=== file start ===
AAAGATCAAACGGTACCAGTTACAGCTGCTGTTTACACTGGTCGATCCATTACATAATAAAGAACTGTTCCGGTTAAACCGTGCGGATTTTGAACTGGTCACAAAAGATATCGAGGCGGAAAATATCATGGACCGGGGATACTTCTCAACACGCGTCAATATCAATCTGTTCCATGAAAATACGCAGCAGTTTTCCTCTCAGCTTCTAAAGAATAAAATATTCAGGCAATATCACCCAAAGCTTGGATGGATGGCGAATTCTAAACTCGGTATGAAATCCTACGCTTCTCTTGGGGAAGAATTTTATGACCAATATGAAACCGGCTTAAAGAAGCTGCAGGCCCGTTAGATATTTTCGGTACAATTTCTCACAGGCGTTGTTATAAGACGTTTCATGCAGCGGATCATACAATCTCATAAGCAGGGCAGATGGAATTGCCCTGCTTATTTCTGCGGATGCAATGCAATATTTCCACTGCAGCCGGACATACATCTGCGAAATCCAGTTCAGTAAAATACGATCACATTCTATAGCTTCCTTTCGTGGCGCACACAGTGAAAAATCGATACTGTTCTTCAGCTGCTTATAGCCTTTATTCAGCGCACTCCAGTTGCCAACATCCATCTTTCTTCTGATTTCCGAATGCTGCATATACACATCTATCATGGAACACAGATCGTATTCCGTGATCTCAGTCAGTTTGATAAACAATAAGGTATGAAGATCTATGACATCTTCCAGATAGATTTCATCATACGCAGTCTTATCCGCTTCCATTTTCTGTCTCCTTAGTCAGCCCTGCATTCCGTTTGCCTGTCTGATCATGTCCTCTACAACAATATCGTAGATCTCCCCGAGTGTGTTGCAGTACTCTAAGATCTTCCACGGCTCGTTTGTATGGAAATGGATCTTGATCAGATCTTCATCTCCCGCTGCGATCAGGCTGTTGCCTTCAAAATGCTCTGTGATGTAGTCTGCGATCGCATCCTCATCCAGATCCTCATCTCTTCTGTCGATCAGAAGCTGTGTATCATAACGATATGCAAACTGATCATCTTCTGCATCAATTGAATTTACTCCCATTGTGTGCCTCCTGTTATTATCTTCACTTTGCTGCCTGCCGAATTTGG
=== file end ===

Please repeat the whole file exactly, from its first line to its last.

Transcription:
AAAGATCAAACGGTACCAGTTACAGCTGCTGTTTACACTGGTCGATCCATTACATAATAAAGAACTGTTCCGGTTAAACCGTGCGGATTTTGAACTGGTCACAAAAGATATCGAGGCGGAAAATATCATGGACCGGGGATACTTCTCAACACGCGTCAATATCAATCTGTTCCATGAAAATACGCAGCAGTTTTCCTCTCAGCTTCTAAAGAATAAAATATTCAGGCAATATCACCCAAAGCTTGGATGGATGGCGAATTCTAAACTCGGTATGAAATCCTACGCTTCTCTTGGGGAAGAATTTTATGACCAATATGAAACCGGCTTAAAGAAGCTGCAGGCCCGTTAGATATTTTCGGTACAATTTCTCACAGGCGTTGTTATAAGACGTTTCATGCAGCGGATCATACAATCTCATAAGCAGGGCAGATGGAATTGCCCTGCTTATTTCTGCGGATGCAATGCAATATTTCCACTGCAGCCGGACATACATCTGCGAAATCCAGTTCAGTAAAATACGATCACATTCTATAGCTTCCTTTCGTGGCGCACACAGTGAAAAATCGATACTGTTCTTCAGCTGCTTATAGCCTTTATTCAGCGCACTCCAGTTGCCAACATCCATCTTTCTTCTGATTTCCGAATGCTGCATATACACATCTATCATGGAACACAGATCGTATTCCGTGATCTCAGTCAGTTTGATAAACAATAAGGTATGAAGATCTATGACATCTTCCAGATAGATTTCATCATACGCAGTCTTATCCGCTTCCATTTTCTGTCTCCTTAGTCAGCCCTGCATTCCGTTTGCCTGTCTGATCATGTCCTCTACAACAATATCGTAGATCTCCCCGAGTGTGTTGCAGTACTCTAAGATCTTCCACGGCTCGTTTGTATGGAAATGGATCTTGATCAGATCTTCATCTCCCGCTGCGATCAGGCTGTTGCCTTCAAAATGCTCTGTGATGTAGTCTGCGATCGCATCCTCATCCAGATCCTCATCTCTTCTGTCGATCAGAAGCTGTGTATCATAACGATATGCAAACTGATCATCTTCTGCATCAATTGAATTTACTCCCATTGTGTGCCTCCTGTTATTATCTTCACTTTGCTGCCTGCCGAATTTGG